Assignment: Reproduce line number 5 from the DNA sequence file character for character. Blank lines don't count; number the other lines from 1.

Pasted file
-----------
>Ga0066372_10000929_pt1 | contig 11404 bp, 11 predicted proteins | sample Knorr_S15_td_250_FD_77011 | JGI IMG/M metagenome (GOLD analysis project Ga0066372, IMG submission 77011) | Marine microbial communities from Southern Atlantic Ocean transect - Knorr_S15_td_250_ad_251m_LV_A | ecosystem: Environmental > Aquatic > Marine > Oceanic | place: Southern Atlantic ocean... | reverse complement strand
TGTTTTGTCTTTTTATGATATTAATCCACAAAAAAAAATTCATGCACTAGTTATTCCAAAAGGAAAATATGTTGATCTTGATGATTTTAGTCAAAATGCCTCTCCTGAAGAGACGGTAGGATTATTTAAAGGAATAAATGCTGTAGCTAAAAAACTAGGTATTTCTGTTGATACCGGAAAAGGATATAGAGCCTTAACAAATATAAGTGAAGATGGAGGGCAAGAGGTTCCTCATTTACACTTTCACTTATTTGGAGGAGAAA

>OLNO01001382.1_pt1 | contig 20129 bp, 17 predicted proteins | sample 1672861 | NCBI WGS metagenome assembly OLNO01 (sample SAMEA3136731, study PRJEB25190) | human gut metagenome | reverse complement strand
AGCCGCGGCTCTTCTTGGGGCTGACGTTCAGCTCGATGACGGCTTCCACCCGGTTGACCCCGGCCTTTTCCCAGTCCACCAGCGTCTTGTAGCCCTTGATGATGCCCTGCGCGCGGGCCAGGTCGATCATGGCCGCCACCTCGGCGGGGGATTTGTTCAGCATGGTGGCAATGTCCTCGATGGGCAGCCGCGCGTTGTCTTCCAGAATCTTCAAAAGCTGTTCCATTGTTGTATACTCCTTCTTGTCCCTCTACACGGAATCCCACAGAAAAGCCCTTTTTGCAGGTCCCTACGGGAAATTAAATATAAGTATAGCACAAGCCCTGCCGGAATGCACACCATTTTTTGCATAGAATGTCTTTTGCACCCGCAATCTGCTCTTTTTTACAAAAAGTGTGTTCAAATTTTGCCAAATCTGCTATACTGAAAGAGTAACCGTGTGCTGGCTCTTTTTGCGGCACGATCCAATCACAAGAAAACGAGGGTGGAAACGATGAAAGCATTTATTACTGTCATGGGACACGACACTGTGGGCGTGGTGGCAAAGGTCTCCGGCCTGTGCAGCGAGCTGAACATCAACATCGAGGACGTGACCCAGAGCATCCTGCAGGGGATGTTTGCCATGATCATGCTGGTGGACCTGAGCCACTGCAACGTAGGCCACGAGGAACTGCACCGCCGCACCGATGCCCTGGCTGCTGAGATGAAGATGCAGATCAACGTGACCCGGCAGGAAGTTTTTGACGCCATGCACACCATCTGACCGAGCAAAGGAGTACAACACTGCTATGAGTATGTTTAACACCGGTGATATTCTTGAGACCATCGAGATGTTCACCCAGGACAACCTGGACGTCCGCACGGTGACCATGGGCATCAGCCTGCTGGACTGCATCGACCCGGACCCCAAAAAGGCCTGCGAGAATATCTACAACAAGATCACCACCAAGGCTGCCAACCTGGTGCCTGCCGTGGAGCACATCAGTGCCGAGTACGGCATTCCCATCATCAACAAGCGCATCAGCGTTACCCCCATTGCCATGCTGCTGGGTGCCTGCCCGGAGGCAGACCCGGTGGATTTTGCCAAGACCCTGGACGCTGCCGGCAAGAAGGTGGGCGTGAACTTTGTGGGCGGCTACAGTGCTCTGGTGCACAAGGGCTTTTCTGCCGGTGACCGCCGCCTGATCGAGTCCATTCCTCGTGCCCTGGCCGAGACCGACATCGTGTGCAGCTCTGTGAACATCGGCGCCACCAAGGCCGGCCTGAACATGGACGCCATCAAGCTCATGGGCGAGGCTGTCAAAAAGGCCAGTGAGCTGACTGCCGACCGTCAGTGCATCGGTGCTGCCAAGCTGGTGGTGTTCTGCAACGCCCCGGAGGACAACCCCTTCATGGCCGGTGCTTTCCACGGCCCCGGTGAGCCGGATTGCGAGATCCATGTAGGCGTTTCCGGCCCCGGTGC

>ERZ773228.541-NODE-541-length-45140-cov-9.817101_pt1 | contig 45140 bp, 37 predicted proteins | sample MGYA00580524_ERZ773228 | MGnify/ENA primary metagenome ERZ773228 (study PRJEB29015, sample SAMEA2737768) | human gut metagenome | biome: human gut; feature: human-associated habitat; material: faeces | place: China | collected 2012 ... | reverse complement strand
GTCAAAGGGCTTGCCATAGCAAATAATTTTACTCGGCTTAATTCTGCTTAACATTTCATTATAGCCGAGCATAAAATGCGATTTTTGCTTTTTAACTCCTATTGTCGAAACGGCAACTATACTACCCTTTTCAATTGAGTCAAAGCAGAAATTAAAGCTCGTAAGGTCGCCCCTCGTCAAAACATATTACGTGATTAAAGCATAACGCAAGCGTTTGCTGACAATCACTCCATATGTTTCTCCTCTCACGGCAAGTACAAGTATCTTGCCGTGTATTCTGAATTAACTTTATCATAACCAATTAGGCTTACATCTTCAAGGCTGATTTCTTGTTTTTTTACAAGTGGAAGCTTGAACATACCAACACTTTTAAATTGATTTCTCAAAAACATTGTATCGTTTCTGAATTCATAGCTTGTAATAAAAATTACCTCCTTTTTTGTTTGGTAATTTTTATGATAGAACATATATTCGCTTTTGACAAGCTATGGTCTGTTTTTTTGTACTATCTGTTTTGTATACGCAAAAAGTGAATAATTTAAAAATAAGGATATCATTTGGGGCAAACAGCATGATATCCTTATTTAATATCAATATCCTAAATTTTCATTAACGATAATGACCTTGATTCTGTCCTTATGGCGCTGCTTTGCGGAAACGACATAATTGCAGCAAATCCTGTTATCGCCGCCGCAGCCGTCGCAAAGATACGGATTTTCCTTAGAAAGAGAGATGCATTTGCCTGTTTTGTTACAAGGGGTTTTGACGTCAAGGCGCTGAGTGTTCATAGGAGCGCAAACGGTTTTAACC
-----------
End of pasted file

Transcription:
>ERZ773228.541-NODE-541-length-45140-cov-9.817101_pt1 | contig 45140 bp, 37 predicted proteins | sample MGYA00580524_ERZ773228 | MGnify/ENA primary metagenome ERZ773228 (study PRJEB29015, sample SAMEA2737768) | human gut metagenome | biome: human gut; feature: human-associated habitat; material: faeces | place: China | collected 2012 ... | reverse complement strand